The pandemic might have tipped the scales over to favour ecommerce once and forever, with more people than ever seeking deals online during the pre-Christmas shopping period, especially during Black Friday.

Convenient though it is, shopping via the internet does pose some risks everyone should be aware of to make sure that the shine of the holiday season is not dimmed by a bitter taste.

The Better Business Bureau reported that online scams made up one in every three fraud reports in the United States in 2021, while Barclays Bank noted that reported purchase scams increased by 34 per cent during last year’s Black Friday and Cyber Monday.

There are a number of ways fraudsters and scammers try to take advantage of the online shopping bonanza, when consumers’ might be more credulous than would generally be the case.

For example, fraudsters might run adverts promoting a heavily discounted item which they do not actually sell, known as purchase scams. These adverts often come complete with reviews of both the product and the company, with commentors praising the quality of the item and the speed of delivery.

None of these, on their own, mean that the promotion is a fraudulent one. However, if it looks like there is a concerted effort to prop up its legitimacy, it might be time to consider why trust could be an issue.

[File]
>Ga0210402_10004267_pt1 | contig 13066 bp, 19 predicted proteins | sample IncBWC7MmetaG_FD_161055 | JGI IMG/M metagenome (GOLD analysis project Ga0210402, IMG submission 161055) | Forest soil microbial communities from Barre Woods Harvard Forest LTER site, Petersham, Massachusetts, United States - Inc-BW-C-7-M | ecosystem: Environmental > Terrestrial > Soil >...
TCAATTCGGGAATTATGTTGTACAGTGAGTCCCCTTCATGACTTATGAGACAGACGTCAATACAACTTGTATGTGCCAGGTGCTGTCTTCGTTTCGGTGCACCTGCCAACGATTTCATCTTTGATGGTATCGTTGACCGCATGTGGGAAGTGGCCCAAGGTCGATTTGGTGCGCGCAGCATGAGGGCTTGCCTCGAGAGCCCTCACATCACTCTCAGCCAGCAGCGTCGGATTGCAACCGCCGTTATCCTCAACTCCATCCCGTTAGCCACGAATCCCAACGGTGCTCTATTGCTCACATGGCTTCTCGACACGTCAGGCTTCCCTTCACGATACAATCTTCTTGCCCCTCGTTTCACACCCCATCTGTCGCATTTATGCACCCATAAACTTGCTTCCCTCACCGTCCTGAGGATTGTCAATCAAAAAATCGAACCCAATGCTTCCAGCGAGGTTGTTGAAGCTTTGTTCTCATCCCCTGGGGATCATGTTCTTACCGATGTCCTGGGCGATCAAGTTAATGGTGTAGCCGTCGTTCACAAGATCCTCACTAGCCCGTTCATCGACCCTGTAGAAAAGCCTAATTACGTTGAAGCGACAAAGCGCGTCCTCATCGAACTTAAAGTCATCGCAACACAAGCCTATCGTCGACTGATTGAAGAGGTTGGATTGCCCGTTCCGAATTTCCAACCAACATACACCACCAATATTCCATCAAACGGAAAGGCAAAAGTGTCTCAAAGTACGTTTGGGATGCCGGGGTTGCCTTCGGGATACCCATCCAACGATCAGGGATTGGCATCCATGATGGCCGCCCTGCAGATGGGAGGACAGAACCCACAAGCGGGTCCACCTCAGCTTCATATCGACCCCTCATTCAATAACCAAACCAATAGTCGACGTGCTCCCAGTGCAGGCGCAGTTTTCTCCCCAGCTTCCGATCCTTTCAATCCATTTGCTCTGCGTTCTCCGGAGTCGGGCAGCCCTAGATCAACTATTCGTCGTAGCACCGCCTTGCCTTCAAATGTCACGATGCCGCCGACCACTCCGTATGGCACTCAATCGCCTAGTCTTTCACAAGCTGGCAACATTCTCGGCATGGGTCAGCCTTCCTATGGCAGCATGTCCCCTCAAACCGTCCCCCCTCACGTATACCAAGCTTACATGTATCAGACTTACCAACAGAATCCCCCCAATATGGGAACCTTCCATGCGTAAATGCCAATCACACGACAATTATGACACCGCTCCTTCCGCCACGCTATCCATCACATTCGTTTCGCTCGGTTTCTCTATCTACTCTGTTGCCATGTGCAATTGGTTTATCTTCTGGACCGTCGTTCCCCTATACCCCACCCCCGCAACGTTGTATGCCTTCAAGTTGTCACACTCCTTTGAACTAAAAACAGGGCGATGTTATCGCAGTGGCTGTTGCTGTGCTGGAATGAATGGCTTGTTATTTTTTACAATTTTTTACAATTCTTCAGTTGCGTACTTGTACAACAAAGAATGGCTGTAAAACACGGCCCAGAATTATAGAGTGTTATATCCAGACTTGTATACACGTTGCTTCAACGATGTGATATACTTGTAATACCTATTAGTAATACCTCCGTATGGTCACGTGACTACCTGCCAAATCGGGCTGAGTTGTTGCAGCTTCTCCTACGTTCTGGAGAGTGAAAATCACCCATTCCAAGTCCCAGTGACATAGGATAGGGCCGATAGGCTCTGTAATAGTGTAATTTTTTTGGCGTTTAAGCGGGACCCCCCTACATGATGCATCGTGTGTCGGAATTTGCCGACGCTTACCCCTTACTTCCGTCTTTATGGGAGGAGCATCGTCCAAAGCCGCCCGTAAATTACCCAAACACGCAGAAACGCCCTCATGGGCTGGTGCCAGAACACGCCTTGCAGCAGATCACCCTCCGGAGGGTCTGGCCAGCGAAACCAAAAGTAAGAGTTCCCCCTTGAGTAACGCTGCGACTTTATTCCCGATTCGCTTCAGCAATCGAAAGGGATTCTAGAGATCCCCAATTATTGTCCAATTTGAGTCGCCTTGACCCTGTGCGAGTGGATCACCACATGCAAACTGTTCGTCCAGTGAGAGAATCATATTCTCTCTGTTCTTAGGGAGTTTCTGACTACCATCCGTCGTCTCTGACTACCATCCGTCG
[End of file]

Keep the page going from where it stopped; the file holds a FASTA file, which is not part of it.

Ultimately, if a deal looks too good to be true, it might very well not be true at all.

Clicking on such adverts typically takes hopeful shoppers to a cloned website that looks just like the real thing, with small changes to a trusted URL.

Criminals often avoid asking for payment via VISA or Mastercard, which have their own fraud detection and restitution systems. Instead, they prefer to ask for payment via bank transfer. If the promotion asks for this method of payment, it might be time to start looking for more clues as to its authenticity.

Tell-tale signs of forgery include spelling errors, poor grammar, and unusual contact details — such as the seller’s address and email.

If the transaction has already been made, you should contact the Malta Police Force’s Cyber Crime Unit by telephone on 2294 2231 or on their email address computer.crime@gov.mt.

And remember: count to three before making the payment – it can save you a lot of time and money.


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